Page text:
Remembering Srebrenica Memorial Week

This week is Srebrenica Memorial Week, organised by British charity Remembering Srebrenica, to commemorate the 23rd anniversary of the Srebrenica genocide in which over 8,000 men and boys were systematically murdered by Bosnian Serb forces. The Srebrenica genocide was the worst massacre to take place on European soil since World War Two. It was part of a horrific conflict in which rape was routinely used as a weapon of war and in which the civilian population of Sarajevo, Bosnia’s capital, were targeted in daily shelling and sniper fire during a siege that lasted over three years.

The mass murders that were committed at Srebrenica and elsewhere in Bosnia were not committed by strangers. So often they were committed by neighbours. These were normal people who came to dehumanise those who they were told were “different”. They were told that their way of life was under threat. They internalised it. They believed it. And, down the line, they no longer needed persuading it was “them or us”.
Commemorating Srebrenica is not, however, only about remembering the horrors of what happened. The theme of this year’s Memorial Week, “Acts of Courage” also pays tribute to the many ordinary Bosnians from different ethnic groups who refused to turn on their neighbours and who took great risks to protect others during the conflict in the 1990s, as well as those who have the courage today to speak out about what happened. These acts of bravery, heroism and determination to resist hatred continue to provide inspiration today.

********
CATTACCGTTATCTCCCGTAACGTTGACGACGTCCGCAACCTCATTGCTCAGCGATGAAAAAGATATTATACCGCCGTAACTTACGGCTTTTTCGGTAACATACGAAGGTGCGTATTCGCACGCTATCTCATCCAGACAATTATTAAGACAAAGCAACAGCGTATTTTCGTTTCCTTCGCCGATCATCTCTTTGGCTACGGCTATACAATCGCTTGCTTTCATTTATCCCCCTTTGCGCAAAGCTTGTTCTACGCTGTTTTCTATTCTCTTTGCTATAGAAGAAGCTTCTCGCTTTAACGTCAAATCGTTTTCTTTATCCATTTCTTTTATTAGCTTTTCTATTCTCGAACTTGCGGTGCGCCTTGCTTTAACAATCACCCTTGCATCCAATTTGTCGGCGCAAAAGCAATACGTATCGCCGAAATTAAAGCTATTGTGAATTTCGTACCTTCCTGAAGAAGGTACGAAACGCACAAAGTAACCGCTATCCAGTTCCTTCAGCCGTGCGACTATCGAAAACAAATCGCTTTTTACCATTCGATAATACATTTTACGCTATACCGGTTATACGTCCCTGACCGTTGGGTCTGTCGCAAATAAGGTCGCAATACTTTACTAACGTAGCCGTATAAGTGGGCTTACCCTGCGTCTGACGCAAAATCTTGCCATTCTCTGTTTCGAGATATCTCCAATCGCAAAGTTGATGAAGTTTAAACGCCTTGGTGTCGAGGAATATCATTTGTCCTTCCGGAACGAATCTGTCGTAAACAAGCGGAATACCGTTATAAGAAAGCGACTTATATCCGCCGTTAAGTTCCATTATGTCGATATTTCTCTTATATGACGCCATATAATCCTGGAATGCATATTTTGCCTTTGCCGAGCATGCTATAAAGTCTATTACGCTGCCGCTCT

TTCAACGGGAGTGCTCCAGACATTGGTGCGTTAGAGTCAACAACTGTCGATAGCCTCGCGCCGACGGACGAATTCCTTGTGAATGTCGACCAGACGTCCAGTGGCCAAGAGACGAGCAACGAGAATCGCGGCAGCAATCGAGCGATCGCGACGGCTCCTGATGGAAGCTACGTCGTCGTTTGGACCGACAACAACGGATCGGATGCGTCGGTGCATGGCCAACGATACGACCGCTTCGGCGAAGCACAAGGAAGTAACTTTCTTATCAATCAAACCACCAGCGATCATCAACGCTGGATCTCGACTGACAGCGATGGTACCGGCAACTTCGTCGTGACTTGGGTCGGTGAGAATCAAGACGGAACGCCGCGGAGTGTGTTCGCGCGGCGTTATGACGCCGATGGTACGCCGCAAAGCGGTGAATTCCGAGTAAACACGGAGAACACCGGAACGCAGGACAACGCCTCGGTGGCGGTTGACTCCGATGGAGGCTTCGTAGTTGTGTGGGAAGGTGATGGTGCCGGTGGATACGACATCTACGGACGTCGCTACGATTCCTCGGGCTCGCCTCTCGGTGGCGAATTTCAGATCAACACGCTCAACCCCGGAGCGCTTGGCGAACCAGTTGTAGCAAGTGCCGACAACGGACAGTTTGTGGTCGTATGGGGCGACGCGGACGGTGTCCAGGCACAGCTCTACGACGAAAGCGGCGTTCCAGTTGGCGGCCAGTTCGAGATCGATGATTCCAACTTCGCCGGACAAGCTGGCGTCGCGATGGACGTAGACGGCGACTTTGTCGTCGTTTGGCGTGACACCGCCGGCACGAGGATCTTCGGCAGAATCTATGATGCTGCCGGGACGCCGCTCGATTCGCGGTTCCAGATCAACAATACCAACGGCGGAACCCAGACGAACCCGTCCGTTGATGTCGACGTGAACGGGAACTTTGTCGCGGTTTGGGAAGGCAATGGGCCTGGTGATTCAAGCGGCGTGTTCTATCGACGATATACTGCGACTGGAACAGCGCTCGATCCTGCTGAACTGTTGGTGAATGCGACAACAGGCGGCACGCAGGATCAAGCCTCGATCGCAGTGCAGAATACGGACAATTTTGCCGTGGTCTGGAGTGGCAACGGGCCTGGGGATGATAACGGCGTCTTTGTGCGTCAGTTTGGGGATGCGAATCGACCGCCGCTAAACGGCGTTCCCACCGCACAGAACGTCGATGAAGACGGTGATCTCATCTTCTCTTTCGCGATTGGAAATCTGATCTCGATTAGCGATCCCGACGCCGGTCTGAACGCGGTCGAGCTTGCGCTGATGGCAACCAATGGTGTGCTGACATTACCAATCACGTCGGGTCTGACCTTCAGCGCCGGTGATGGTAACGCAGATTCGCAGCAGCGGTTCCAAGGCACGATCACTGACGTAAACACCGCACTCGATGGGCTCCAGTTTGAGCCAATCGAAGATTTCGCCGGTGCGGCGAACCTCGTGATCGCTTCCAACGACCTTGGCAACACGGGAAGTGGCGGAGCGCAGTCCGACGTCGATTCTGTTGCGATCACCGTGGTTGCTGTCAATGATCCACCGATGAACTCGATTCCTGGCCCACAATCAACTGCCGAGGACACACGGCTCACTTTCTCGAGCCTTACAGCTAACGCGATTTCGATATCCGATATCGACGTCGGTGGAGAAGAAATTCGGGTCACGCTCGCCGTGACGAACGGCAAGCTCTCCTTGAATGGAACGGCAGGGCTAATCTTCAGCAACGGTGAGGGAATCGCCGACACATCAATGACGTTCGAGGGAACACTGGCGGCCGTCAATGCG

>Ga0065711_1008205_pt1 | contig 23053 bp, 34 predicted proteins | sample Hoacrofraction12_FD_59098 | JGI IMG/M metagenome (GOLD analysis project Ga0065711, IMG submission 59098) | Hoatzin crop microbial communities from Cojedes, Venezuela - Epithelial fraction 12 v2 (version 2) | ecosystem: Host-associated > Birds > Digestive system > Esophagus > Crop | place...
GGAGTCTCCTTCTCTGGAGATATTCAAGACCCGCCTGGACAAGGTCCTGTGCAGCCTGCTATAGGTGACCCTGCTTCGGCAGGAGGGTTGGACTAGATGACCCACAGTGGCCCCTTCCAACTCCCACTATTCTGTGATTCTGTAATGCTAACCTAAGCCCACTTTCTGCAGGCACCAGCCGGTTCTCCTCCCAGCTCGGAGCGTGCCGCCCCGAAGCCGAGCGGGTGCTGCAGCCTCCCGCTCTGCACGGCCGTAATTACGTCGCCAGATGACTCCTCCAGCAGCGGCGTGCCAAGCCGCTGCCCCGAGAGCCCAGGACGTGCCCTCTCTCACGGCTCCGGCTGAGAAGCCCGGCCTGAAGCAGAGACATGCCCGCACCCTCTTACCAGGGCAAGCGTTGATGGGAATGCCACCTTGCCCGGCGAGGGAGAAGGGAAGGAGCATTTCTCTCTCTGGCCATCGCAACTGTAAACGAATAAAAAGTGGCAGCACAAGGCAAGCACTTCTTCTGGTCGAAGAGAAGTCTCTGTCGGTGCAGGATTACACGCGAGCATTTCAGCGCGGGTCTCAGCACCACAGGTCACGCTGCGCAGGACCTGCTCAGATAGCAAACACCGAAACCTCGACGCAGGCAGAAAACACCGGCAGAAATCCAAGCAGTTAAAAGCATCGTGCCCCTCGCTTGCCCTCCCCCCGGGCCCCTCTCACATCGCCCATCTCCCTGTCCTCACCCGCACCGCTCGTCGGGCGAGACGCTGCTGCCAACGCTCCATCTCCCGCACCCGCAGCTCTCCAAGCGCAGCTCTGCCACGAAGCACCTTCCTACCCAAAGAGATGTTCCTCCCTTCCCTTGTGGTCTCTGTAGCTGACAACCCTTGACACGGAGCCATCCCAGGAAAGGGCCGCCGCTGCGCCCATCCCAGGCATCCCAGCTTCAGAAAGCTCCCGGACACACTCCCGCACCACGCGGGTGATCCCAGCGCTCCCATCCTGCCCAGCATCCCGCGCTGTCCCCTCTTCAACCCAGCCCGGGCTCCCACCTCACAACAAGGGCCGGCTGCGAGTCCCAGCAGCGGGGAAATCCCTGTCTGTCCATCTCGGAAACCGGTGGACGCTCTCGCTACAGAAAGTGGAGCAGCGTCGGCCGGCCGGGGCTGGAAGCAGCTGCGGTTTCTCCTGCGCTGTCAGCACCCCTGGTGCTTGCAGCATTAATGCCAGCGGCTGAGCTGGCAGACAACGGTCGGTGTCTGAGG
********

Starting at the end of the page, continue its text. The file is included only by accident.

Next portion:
Srebrenica Memorial week provides us with a powerful reminder of the importance of commemoration not only to honour the dead and survivors of the genocide but also to reflect on the importance of remembering that the lessons of Srebrenica remain with us today. The horrors and the acts of courage that took place in Bosnia in the 1990s are just as relevant today as they ever were. On Monday I was proud to speak at a commemoration event alongside members of Birmingham’s own Bosnian community, survivors of Srebrenica, of Sarajevo and of more recent political hate crimes. Their testimonies underlined the ongoing importance of challenging the mindsets and racial stereotypes that breed division and of working to bring people of different backgrounds together to celebrate what we have in common.
You can find out more about the work of Remembering Srebrenica and this year’s Memorial Week here –

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Richard Burden

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I was Labour Member of Parliament for Birmingham Northfield between 1992 and 2019 and a former Shadow Transport Minister. I now chair Healthwatch in Birmingham and Solihull, and the West Midlands Board of Remembering Srebrenica. I also work as a public affairs consultant. I am an effective community advocate and stakeholder alliance builder with a passion for human rights. I am a trustee of the Balfour Project charity and of Citizens Advice Birmingham, and a former Chair of Medical Aid for Palestinians.

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